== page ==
Photo by Adi Talwar
This story ran on August 6, 2019 in City Limits
Here’s an excerpt:
It was an illegal parking lot. Fabiola Mendieta-Cuapio thinks about this a lot — the laundromat on the corner of Wyckoff Avenue and Hart Street and the parking spaces that hung off of it, spilling into the sidewalk.
Because maybe if someone would have noticed or cared that the towering, blue Clean City Laundry Center was missing proper permits, 4-year-old Luz Gonzalez would still be alive.
Instead, in June of last summer, JeanetteMaria pulled her black Nissan SUV out of one of those parking spaces, and rammed head-on into Luz and her mother, who was hunched over, tying her daughter’s shoelaces on the sidewalk.
The girl was crushed under the weight of Maria’s front and back tires. Maria drove away.
Police followed Maria after the crash and pulled her over a block away. But then they let her go. A police department spokesman later told the Brooklyn Paper that they would not arrest Maria because of a lack of evidence and probable cause. Another police spokeswoman told the paper that Maria couldn’t see the mother and child as she was pulling out of the parking lot,and claimed she didn’t know she had hit someone.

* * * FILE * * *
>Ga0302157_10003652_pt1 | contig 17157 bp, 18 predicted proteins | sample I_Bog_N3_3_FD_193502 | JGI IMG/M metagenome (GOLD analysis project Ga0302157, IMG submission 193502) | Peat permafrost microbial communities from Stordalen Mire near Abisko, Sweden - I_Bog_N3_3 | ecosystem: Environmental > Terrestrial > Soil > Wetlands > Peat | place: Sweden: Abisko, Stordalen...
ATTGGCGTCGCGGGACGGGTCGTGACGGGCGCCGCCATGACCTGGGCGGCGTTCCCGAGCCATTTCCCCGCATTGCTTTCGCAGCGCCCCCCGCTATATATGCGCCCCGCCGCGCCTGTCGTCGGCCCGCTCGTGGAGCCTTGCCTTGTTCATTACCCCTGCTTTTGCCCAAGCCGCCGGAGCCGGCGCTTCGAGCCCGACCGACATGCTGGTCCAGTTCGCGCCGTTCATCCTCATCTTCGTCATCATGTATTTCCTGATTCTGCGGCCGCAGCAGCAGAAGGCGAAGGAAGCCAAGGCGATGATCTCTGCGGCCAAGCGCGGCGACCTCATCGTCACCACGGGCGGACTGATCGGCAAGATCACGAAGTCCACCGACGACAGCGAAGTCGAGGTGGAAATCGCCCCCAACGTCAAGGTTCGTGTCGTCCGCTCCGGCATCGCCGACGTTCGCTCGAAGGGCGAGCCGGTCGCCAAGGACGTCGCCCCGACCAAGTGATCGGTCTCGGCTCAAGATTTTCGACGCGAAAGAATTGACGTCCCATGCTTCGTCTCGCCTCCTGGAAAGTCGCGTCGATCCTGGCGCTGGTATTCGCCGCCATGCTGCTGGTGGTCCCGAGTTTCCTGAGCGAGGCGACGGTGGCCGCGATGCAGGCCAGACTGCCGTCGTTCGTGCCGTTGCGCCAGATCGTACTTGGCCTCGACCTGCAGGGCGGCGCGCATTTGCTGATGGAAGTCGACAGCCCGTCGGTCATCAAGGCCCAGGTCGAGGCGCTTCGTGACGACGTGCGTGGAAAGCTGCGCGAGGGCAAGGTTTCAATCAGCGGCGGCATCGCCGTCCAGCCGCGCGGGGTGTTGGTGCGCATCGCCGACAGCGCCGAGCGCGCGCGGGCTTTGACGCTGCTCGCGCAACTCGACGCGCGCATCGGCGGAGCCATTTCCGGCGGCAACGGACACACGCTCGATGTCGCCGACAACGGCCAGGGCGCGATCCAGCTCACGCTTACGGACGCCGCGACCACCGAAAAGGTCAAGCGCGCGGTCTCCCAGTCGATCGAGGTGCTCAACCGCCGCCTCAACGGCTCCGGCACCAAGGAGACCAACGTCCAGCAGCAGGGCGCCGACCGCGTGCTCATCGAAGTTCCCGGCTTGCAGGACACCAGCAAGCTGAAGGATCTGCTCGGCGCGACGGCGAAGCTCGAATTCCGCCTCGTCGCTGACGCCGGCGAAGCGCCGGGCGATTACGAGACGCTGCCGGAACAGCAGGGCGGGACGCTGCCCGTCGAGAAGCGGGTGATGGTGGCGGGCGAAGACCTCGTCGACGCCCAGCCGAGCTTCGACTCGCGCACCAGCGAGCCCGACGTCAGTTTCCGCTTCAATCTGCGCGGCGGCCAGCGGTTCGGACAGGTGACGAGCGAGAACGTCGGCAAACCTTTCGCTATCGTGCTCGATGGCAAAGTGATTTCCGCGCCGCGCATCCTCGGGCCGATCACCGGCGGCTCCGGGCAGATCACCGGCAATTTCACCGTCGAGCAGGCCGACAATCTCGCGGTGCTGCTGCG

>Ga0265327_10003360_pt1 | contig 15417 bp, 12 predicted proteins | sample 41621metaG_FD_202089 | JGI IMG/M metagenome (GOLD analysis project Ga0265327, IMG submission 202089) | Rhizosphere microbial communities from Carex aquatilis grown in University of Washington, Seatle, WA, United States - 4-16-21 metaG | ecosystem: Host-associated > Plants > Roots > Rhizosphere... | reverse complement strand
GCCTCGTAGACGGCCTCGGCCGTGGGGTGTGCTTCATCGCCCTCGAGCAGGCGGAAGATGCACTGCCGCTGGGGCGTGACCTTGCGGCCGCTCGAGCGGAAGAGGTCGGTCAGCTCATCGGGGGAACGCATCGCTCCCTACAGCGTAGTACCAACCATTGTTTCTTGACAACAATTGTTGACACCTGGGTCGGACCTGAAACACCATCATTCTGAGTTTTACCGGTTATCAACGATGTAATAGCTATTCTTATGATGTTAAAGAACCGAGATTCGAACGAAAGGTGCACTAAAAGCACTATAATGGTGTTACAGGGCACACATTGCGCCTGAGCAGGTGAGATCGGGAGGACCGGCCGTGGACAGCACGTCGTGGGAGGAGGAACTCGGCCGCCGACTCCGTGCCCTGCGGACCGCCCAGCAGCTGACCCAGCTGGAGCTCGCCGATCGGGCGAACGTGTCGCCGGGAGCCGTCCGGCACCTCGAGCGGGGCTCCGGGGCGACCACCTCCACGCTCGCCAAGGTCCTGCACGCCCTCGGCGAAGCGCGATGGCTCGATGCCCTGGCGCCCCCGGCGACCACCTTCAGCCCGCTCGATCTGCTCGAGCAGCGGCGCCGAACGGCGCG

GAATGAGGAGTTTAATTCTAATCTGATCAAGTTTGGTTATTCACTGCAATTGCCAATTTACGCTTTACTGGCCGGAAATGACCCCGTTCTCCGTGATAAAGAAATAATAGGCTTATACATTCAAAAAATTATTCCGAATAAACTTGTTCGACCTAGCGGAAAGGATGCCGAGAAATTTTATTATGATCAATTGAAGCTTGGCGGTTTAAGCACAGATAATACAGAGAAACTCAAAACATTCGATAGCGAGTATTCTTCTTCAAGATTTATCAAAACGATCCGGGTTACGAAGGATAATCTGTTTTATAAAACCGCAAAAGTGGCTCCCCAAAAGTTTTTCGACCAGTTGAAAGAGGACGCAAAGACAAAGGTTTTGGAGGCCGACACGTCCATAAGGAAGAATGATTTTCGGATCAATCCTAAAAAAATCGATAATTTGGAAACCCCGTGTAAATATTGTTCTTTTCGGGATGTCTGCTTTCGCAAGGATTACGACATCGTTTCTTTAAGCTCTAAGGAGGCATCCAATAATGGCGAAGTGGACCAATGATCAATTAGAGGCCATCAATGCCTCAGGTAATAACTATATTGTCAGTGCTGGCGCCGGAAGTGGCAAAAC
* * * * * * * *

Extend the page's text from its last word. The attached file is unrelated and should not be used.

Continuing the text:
For weeks after Luz’s death, Mendieta-Cuapio led daily rallies calling on the mayor and borough leadership to bring Maria to justice. She said she was close with Luz’s mother, Reyna Candia, and Luz called her “tia.”
A summer later, Mayor de Blasio never fully addressed the incident, Maria was never prosecuted, and Bushwick’s streets and sidewalks remain dangerous.
In the last two and a half years, the neighborhood has seen an uptick of injuries to pedestrians and cyclists. An upcoming rezoning that could bring an additional 18,000 people to the neighborhood has some worried that more residents will clog up the roads in cars and bikes, contributing to more crashes like Maria’s.
Luz’s death, one of three cyclist and pedestrian deaths in Bushwick since 2017, was met with city-wide media coverage. It started a community call for safety in a neighborhood still lacking in biking and walking infrastructure, or a political leadership willing to fight for such changes, Mendieta-Cuapio said.
“We got the parking lot,” she says. “More importantly, the community got out of the house and said here we are. Politically, Bushwick changed so much in 2018.”
The laundromat did paint over the parking spots as directed by a Department of Buildings ruling. Owners of the laundromat were out of town and unavailable for comment.